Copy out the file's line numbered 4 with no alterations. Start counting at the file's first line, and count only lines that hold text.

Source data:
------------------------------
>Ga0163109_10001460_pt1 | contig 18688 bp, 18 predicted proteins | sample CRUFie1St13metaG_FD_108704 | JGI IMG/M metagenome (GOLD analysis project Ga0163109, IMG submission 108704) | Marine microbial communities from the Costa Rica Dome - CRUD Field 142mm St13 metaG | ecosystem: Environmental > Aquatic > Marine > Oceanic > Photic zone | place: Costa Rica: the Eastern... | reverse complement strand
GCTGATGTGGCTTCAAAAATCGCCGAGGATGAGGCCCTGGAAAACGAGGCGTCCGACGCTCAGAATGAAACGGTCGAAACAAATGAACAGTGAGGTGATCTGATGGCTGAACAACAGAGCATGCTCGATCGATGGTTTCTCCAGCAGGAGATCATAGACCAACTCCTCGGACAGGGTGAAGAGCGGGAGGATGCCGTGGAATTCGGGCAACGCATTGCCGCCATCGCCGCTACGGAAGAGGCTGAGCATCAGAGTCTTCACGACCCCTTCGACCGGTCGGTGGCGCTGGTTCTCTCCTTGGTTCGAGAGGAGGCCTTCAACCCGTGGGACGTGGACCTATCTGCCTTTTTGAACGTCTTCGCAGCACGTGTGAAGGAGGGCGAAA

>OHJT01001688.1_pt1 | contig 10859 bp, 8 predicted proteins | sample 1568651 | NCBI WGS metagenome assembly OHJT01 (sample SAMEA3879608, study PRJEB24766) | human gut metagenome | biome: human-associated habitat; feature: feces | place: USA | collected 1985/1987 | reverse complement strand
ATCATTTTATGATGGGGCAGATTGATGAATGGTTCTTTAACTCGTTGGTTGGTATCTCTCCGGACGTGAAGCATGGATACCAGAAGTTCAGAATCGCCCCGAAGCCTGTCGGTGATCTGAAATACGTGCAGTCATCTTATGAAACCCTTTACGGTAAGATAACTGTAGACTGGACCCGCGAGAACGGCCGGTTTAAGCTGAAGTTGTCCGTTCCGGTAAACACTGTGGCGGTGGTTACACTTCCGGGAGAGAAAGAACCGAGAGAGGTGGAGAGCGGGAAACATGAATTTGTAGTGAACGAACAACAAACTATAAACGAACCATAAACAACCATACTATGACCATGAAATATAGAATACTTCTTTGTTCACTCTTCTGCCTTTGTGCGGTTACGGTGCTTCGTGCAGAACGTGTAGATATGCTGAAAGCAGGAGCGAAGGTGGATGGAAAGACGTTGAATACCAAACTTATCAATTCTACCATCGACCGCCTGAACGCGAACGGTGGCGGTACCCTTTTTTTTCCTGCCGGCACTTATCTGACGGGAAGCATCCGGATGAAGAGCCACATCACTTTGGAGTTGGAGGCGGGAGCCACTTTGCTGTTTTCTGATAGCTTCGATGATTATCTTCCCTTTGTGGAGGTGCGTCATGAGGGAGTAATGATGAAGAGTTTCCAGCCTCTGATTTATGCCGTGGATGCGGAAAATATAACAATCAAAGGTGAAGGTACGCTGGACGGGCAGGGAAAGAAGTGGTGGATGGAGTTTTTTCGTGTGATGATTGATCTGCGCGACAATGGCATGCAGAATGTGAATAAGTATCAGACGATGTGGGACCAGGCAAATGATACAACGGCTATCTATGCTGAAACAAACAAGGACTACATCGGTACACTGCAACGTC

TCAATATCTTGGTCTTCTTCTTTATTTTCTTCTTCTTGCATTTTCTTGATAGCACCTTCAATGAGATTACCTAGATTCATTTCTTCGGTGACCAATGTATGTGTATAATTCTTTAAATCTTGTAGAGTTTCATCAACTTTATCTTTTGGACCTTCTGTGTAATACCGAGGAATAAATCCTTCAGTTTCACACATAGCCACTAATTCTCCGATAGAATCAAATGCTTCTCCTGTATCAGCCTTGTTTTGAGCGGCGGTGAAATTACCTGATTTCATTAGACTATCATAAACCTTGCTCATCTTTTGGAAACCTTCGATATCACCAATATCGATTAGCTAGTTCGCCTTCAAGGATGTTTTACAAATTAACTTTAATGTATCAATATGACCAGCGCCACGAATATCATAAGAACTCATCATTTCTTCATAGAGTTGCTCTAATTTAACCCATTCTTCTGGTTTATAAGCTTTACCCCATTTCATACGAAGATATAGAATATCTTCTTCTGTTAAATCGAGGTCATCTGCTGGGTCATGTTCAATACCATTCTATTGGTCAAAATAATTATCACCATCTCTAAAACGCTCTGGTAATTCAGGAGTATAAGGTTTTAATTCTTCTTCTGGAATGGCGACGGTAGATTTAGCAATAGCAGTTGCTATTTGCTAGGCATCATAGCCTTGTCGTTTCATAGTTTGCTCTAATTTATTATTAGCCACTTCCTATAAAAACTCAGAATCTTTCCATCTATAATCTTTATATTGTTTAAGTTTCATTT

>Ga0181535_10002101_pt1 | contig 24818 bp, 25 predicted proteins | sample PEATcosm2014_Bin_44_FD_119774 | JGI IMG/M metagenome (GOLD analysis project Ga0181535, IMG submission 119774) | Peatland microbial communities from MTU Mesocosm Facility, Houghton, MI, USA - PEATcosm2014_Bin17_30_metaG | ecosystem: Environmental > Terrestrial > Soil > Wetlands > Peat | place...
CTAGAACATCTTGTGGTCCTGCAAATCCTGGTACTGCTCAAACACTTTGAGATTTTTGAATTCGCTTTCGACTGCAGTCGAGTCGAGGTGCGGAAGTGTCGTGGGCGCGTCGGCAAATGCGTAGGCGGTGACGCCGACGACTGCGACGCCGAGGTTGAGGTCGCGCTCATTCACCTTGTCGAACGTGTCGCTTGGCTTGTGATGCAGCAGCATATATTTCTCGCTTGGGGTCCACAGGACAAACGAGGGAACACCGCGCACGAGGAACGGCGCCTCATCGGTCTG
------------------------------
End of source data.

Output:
ATCATTTTATGATGGGGCAGATTGATGAATGGTTCTTTAACTCGTTGGTTGGTATCTCTCCGGACGTGAAGCATGGATACCAGAAGTTCAGAATCGCCCCGAAGCCTGTCGGTGATCTGAAATACGTGCAGTCATCTTATGAAACCCTTTACGGTAAGATAACTGTAGACTGGACCCGCGAGAACGGCCGGTTTAAGCTGAAGTTGTCCGTTCCGGTAAACACTGTGGCGGTGGTTACACTTCCGGGAGAGAAAGAACCGAGAGAGGTGGAGAGCGGGAAACATGAATTTGTAGTGAACGAACAACAAACTATAAACGAACCATAAACAACCATACTATGACCATGAAATATAGAATACTTCTTTGTTCACTCTTCTGCCTTTGTGCGGTTACGGTGCTTCGTGCAGAACGTGTAGATATGCTGAAAGCAGGAGCGAAGGTGGATGGAAAGACGTTGAATACCAAACTTATCAATTCTACCATCGACCGCCTGAACGCGAACGGTGGCGGTACCCTTTTTTTTCCTGCCGGCACTTATCTGACGGGAAGCATCCGGATGAAGAGCCACATCACTTTGGAGTTGGAGGCGGGAGCCACTTTGCTGTTTTCTGATAGCTTCGATGATTATCTTCCCTTTGTGGAGGTGCGTCATGAGGGAGTAATGATGAAGAGTTTCCAGCCTCTGATTTATGCCGTGGATGCGGAAAATATAACAATCAAAGGTGAAGGTACGCTGGACGGGCAGGGAAAGAAGTGGTGGATGGAGTTTTTTCGTGTGATGATTGATCTGCGCGACAATGGCATGCAGAATGTGAATAAGTATCAGACGATGTGGGACCAGGCAAATGATACAACGGCTATCTATGCTGAAACAAACAAGGACTACATCGGTACACTGCAACGTC